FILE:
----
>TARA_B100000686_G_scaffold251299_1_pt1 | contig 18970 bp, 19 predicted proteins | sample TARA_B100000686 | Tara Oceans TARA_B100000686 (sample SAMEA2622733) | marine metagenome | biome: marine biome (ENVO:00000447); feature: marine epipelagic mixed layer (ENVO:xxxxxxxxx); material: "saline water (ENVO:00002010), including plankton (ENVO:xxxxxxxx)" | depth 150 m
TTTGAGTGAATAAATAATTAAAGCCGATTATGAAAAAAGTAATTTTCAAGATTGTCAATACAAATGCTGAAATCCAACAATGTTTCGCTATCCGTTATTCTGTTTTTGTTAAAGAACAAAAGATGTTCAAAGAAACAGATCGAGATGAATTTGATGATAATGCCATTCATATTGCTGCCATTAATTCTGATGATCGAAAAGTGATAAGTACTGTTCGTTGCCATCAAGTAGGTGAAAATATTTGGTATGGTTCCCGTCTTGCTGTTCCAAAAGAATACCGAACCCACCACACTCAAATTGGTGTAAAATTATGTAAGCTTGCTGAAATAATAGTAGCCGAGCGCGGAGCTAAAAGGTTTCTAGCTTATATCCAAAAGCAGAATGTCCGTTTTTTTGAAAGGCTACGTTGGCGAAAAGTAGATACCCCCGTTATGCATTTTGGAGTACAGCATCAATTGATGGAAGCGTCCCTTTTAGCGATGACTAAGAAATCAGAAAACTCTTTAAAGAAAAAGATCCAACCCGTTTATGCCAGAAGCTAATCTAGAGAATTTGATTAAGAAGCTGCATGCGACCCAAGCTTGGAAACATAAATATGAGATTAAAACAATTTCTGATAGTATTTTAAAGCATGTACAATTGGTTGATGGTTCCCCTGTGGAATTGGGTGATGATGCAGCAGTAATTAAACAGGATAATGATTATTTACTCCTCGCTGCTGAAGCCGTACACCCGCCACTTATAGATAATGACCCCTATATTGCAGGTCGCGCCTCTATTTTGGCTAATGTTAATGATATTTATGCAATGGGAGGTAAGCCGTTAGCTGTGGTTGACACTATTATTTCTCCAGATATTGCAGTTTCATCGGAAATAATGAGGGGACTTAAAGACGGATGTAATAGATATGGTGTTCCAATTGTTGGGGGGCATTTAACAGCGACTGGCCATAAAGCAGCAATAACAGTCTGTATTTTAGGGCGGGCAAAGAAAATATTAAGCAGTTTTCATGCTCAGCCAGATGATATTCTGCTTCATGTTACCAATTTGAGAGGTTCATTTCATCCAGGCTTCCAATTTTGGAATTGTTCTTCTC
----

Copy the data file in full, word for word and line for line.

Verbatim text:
>TARA_B100000686_G_scaffold251299_1_pt1 | contig 18970 bp, 19 predicted proteins | sample TARA_B100000686 | Tara Oceans TARA_B100000686 (sample SAMEA2622733) | marine metagenome | biome: marine biome (ENVO:00000447); feature: marine epipelagic mixed layer (ENVO:xxxxxxxxx); material: "saline water (ENVO:00002010), including plankton (ENVO:xxxxxxxx)" | depth 150 m
TTTGAGTGAATAAATAATTAAAGCCGATTATGAAAAAAGTAATTTTCAAGATTGTCAATACAAATGCTGAAATCCAACAATGTTTCGCTATCCGTTATTCTGTTTTTGTTAAAGAACAAAAGATGTTCAAAGAAACAGATCGAGATGAATTTGATGATAATGCCATTCATATTGCTGCCATTAATTCTGATGATCGAAAAGTGATAAGTACTGTTCGTTGCCATCAAGTAGGTGAAAATATTTGGTATGGTTCCCGTCTTGCTGTTCCAAAAGAATACCGAACCCACCACACTCAAATTGGTGTAAAATTATGTAAGCTTGCTGAAATAATAGTAGCCGAGCGCGGAGCTAAAAGGTTTCTAGCTTATATCCAAAAGCAGAATGTCCGTTTTTTTGAAAGGCTACGTTGGCGAAAAGTAGATACCCCCGTTATGCATTTTGGAGTACAGCATCAATTGATGGAAGCGTCCCTTTTAGCGATGACTAAGAAATCAGAAAACTCTTTAAAGAAAAAGATCCAACCCGTTTATGCCAGAAGCTAATCTAGAGAATTTGATTAAGAAGCTGCATGCGACCCAAGCTTGGAAACATAAATATGAGATTAAAACAATTTCTGATAGTATTTTAAAGCATGTACAATTGGTTGATGGTTCCCCTGTGGAATTGGGTGATGATGCAGCAGTAATTAAACAGGATAATGATTATTTACTCCTCGCTGCTGAAGCCGTACACCCGCCACTTATAGATAATGACCCCTATATTGCAGGTCGCGCCTCTATTTTGGCTAATGTTAATGATATTTATGCAATGGGAGGTAAGCCGTTAGCTGTGGTTGACACTATTATTTCTCCAGATATTGCAGTTTCATCGGAAATAATGAGGGGACTTAAAGACGGATGTAATAGATATGGTGTTCCAATTGTTGGGGGGCATTTAACAGCGACTGGCCATAAAGCAGCAATAACAGTCTGTATTTTAGGGCGGGCAAAGAAAATATTAAGCAGTTTTCATGCTCAGCCAGATGATATTCTGCTTCATGTTACCAATTTGAGAGGTTCATTTCATCCAGGCTTCCAATTTTGGAATTGTTCTTCTC